• Help rooms!: Help rooms are primarily staffed by upperclassmen in whatever department you are looking for. Because of social distancing requirements, it’s unclear as to how help rooms will look next semester. But, some departments in the past Spring semester had help rooms staffed over zoom to help students. As a general rule, the students helping you have taken your class before, so they understand the teaching style, problem sets, and exams. They also understand the major and department, so they can also be a great resource for what classes to take and where to go for research opportunities. 
    • With most upperclassmen being off-campus, help rooms will most likely be over Zoom like they were last semester. Check specific department pages to get more info on when they meet!
  • What happens when you open your problem set and realize, oh god! I can’t do this!
    • My friend taught me this but open and close the document immediately—panic is normal, but you can work through it. Next, switch tasks to something mundane for 5 minutes (play 2048, spider solitaire, check social media) and the key is FIVE (5) minutes, it’s tempting to go longer but you need to try and get back on task. After the 5 minutes, open it back up and see what you know, usually you will be able to find something that you recognize. If not, then it’s time to do some reaching out to people who might! Science is all about collaboration and helping others! Who do you reach out to when you struggle?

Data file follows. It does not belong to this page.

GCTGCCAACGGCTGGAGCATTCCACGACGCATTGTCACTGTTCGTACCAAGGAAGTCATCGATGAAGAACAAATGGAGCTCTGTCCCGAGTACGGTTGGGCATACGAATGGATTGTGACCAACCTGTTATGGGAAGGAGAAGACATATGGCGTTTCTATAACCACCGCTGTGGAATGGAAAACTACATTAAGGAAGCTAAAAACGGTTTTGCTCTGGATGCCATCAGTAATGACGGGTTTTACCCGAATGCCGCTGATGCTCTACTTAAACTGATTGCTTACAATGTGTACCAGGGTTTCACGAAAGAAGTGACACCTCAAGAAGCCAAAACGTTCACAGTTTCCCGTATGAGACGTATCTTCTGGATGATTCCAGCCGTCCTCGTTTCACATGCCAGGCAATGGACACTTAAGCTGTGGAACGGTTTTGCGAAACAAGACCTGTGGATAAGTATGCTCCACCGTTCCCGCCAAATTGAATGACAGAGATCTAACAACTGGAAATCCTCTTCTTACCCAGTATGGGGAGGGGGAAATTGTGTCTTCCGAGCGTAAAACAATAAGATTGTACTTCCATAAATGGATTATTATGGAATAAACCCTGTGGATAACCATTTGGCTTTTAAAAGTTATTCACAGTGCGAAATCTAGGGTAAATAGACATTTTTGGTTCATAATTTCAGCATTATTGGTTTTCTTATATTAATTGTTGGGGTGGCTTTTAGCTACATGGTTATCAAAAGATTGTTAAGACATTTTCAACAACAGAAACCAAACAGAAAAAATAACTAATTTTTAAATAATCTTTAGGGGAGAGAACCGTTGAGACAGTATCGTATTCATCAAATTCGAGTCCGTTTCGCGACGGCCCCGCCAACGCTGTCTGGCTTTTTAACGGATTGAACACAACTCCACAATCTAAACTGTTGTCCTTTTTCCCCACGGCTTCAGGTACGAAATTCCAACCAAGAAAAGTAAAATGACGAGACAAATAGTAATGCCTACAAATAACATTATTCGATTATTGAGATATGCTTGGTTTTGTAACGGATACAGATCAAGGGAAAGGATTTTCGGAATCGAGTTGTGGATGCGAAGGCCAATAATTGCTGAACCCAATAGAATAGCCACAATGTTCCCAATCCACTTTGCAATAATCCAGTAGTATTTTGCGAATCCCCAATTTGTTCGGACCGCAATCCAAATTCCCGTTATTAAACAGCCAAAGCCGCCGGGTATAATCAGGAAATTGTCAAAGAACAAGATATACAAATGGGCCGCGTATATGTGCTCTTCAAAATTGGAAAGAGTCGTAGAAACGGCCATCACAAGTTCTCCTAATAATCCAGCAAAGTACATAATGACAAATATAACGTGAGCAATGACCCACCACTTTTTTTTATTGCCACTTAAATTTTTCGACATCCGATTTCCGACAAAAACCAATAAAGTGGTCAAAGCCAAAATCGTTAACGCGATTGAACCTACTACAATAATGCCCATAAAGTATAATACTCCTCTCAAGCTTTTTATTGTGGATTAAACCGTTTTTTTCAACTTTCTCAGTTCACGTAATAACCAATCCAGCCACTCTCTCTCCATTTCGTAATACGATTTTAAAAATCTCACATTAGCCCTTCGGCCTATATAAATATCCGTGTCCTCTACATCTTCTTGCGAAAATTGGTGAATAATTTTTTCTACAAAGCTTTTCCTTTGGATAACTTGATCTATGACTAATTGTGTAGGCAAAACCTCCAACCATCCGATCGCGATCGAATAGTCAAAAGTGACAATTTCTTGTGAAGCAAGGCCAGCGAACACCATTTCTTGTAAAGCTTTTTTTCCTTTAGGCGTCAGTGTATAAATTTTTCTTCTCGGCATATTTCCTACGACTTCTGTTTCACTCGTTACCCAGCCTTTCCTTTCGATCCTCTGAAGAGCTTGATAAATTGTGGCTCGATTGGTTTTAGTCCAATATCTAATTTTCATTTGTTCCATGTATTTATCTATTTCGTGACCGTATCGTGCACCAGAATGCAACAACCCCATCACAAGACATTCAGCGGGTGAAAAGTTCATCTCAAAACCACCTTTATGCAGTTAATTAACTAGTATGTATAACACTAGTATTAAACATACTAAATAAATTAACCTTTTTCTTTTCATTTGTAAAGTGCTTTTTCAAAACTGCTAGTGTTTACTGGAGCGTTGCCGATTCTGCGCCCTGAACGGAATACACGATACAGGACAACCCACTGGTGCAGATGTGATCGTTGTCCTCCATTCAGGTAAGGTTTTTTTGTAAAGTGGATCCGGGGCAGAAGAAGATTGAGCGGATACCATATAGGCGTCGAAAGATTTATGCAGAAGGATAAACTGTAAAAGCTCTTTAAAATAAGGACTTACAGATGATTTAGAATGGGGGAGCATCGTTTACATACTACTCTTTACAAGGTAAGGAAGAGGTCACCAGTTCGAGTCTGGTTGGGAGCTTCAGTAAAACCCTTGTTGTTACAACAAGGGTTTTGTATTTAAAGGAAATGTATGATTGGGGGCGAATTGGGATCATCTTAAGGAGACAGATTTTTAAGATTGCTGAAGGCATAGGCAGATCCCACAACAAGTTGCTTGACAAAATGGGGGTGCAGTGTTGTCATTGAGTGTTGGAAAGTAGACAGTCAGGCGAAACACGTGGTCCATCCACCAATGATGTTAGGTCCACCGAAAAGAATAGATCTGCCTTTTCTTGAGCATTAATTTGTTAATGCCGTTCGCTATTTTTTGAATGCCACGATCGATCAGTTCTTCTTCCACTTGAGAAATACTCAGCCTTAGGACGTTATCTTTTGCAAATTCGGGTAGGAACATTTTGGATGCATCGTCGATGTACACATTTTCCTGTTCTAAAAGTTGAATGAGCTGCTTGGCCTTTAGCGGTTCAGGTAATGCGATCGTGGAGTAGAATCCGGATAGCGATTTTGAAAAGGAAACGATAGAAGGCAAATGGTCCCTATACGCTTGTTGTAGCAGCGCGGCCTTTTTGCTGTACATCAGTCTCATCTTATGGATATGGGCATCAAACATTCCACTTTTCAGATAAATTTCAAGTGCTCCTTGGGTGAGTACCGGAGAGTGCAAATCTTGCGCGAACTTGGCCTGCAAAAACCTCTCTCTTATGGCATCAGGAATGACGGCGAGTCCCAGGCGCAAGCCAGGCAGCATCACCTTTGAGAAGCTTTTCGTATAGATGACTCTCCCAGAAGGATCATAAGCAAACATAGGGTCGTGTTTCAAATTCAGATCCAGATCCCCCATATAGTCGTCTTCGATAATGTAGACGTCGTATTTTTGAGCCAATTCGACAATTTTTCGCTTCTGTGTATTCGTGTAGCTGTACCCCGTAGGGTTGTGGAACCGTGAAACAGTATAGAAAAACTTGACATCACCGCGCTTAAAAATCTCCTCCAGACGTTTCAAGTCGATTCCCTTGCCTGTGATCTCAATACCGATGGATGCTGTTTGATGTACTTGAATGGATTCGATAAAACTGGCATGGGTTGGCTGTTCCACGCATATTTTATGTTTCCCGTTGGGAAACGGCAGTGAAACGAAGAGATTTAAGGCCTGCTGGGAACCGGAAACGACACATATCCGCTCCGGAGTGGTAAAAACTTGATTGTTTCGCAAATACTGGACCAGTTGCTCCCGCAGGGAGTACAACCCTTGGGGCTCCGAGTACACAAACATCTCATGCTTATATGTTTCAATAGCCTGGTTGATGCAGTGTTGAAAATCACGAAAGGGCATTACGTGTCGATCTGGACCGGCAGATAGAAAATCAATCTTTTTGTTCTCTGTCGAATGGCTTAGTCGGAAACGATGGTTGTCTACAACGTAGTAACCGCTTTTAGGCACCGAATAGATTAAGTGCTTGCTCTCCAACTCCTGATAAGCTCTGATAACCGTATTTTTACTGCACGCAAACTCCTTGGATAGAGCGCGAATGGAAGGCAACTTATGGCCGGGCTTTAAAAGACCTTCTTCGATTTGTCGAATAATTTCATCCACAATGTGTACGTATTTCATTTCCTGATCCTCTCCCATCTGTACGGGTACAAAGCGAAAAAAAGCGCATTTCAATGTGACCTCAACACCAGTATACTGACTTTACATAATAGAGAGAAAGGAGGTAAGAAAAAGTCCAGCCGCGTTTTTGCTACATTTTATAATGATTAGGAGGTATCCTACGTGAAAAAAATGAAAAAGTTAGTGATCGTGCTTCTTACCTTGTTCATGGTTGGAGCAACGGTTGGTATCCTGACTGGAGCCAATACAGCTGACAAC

• Classmates! Either they understand what the question is asking or they are also struggling, it never hurts to send a quick “hey have you started the physics pset??” text. 
      • Help rooms! They’ve been there before and can help work through problem sets with you.
      • 1-on-1 or Small Group Tutoring: Barnard has a program where you can ask for free tutoring. Help rooms are great but they can’t always spend the whole time with you or hold your hand the full way since there are multiple people who need help. Individualized help is better for some! Don’t be afraid to take advantage of it!
      • The TA/TA Office Hours: Some STEM classes have the luxury of having an involved TA who you recognize and holds office hours. This is a great time to get help if you’re too intimidated by the professor.
      • The Professor/Professor Office Hours: For some, this can be intimidating, but it doesn’t have to be! This is a great time to ask questions you were too afraid to ask in lecture and lets your professor know that you exist.

Final Remarks

Be kind to yourself—it is so easy to compare yourself to your peers, resist that urge! It’s natural to feel like you constantly need to get yourself a leg up above the rest, but remember science is all about collaboration, and instead of working against your classmates, work with them.

It took me a very long time to admit I was struggling in any of my STEM classes because I was too prideful and thought that asking for help meant I was bad at science. I was wrong! This is still something I actively struggle with and learning that it’s okay to ask friends, upperclassmen, the TA, and the professor for help was a big step in the right direction. If you are ever feeling overwhelmed with everything, both Barnard and Columbia have free counseling services at Furman Counseling Center and Counseling and Psychological Services respectively. On the flip side, if you can help classmates with problem sets, it can help increase and solidify your understanding of the material.

Science is all about collaboration to find answers to new things, so don’t be afraid to make some friends along the way.

ahhh pupin, my old friend, i’ll see you in the spring :( via Bwog Archives